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Sunday, May 12, 2013

The Chambers family of NB, NS, NJ, MA

There is another family that may have moved to Nova Scotia from Westchester, NY because they too, were Loyalists. Not much information has been uncovered concerning this family and how they came to be in Nova Scotia. There are other possibilities. This family, the Chambers, may have come from MA when the lands were opening up as free grants in Canada. At least one family by this name went to Hants County, NS.  Still another possibility is that they came directly from Scotland or Yorkshire, again, when the free land grants were available. So far nothing evidentiary has come to light. It has also been suggested that this name was Chalmers, originally, eventually becoming Chambers through a variety of misspellings and mispronunciations.

My grandmother was born Alvina Chambers in New Brunswick. Her father was lost at sea when she was 7 years old. Her Chambers grandparents had already moved or were soon to move to Bath ME. Her grandfather, James Chambers, was a ship builder and was following the industry as it grew bigger and stronger in the USA. The age of iron ships was booming and the building of wooden ships in Dorchester NB was dwindling rapidly. The economy in Dorchester was obviously affected by this. Thus began a time when many young people left for the Boston States, as it seemed to be called when you moved to New England. This must have been a horrible time for my gt. grandmother, Rebecca Cole Chambers. She also had a son, Percy, who was a year and 4 mos. old when his father was lost at sea. My grandmother told the story that the insurance man was at the house when someone came from the docks to tell Alexander that the Arabella was ready to set sail and the tide was right. He had to leave in a hurry saying he would sign the insurance papers when he got back. My gt. grandmother and children stood on the hill and watched his ship sail over the horizon, never knowing they would never see it or any of the people on board again. Because the insurance papers had not been signed, Rebecca and her small children were left with no means of income.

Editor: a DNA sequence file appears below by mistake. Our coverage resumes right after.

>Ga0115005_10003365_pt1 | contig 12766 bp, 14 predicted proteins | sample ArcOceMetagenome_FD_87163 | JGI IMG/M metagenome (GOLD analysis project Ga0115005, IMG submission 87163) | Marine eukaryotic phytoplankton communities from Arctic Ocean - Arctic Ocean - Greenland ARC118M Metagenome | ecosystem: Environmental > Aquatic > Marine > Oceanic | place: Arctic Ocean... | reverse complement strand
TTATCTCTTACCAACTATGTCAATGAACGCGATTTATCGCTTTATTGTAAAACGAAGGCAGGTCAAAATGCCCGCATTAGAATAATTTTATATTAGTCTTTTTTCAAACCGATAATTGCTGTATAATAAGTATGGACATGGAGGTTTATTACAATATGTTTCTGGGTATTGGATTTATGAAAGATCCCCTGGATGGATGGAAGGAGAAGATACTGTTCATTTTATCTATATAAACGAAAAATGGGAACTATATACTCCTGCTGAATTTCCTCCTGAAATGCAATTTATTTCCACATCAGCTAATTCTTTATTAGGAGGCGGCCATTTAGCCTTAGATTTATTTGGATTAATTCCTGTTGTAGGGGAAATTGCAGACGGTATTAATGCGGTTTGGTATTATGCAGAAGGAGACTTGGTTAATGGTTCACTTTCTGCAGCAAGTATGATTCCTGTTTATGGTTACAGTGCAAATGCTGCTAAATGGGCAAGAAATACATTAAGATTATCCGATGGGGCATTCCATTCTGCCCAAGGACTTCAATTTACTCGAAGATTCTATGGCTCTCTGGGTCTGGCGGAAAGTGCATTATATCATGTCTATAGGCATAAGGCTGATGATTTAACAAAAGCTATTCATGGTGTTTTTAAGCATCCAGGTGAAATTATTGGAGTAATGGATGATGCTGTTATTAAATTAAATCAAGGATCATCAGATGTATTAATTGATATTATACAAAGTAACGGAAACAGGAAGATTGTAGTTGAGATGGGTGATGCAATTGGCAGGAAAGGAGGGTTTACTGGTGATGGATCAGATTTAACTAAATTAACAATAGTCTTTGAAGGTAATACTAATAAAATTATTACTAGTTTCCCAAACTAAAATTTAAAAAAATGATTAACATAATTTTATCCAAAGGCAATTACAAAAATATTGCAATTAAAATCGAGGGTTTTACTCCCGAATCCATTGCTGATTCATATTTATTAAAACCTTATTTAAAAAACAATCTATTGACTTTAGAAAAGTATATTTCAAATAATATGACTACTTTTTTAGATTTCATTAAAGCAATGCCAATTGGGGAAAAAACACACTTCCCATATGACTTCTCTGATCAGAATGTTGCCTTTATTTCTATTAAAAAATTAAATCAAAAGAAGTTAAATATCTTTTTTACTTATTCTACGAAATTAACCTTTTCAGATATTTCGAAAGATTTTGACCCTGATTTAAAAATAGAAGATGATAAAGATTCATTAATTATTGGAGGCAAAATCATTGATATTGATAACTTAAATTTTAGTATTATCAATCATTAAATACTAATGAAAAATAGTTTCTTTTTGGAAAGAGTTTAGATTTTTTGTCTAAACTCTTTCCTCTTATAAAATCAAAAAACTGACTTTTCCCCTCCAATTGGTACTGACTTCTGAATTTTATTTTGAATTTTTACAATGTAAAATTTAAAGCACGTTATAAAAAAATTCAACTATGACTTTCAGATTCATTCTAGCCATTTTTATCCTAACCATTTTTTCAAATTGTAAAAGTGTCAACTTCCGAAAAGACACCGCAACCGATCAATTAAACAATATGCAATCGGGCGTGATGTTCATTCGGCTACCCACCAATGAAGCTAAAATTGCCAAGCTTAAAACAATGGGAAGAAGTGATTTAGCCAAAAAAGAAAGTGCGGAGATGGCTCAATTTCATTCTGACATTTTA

We don’t know how she managed as my grandmother was too young to be aware of ‘grown-up’ things, but it would seem that Rebecca probably received help from her family. She wasn’t alone in this crisis as her older sister, Lucinda, who had married William E. Buck, also lost her husband on that voyage. Life wasn’t done with hurling abuse at Rebecca, however. In April 1889, her 2 ½ year old son died of Scarlet Fever. At some point, Rebecca and Alvina went to Bath ME to live with the Chambers family. We aren’t certain how long they stayed there as Rebecca appears in the 1891 Canadian census as a housekeeper for a family in Sackville, NB.  Sometime in the 1890’s Rebecca moved to East Boston MA to live with her sister, Mame.  From there it was a quick step to the developing town of Winthrop, where my grandmother married and raised a family.

What we know of the Chambers is, at best, incomplete. As always I would love input from anyone who may have more information on this family.  Please tell me of any flaws or inaccuracies that might be found.

What has become a work in progress, to be verified, changed, edited, deleted begins with a man named Robert Chambers. He was probably alive between 1750 and 1820. There is an entry in the Grantbook Database for a Robert Chambers (Vol. A, page 139 Grant #92) showing the original province of registration was Nova Scotia, registration date 1784/10/15 and New Brunswick registration date 1784/12/27, for 200 acres. The location was in Meductic, Sunbury Co. and the comment says Delancy’s 1st Battalion. There is no way to determine if this is the Robert who married Margaret or a totally different Robert. The Robert known as ‘the Old Soldier’ was married to a woman named Margaret, nee unknown. It seems apparent they had a son named Samuel (1783-1873), who was married to Sarah Jane McBurnie.  Records show they had children all born in NS:

*Robert (c. 1805-bef.1871)
James (1807-?)  b. in Wallace Bridge, NS
Samuel (1813-1896)
Daniel (1815-1881)
David (1820-?)
William (1821-?)
Edward (1821-?)
Catherine (1822-?)
John (1823-1904)
Thomas (1830-?)

Robert (1805-1871) m. Catherine whose last name I have seen written three different ways.  There is Millard, Millar and Miller to choose from. The difficulty was that I found families listed using all three spellings, all in the same time frame and all in roughly the same location. Since the early census reports usually only report head of household and not any names of children, I haven’t been able to sort out which family name should be hers.
Robert and Catherine had children:

          Edward (1826-1918) m. 1852 Eliza Leggett (1826-1884) – 9 children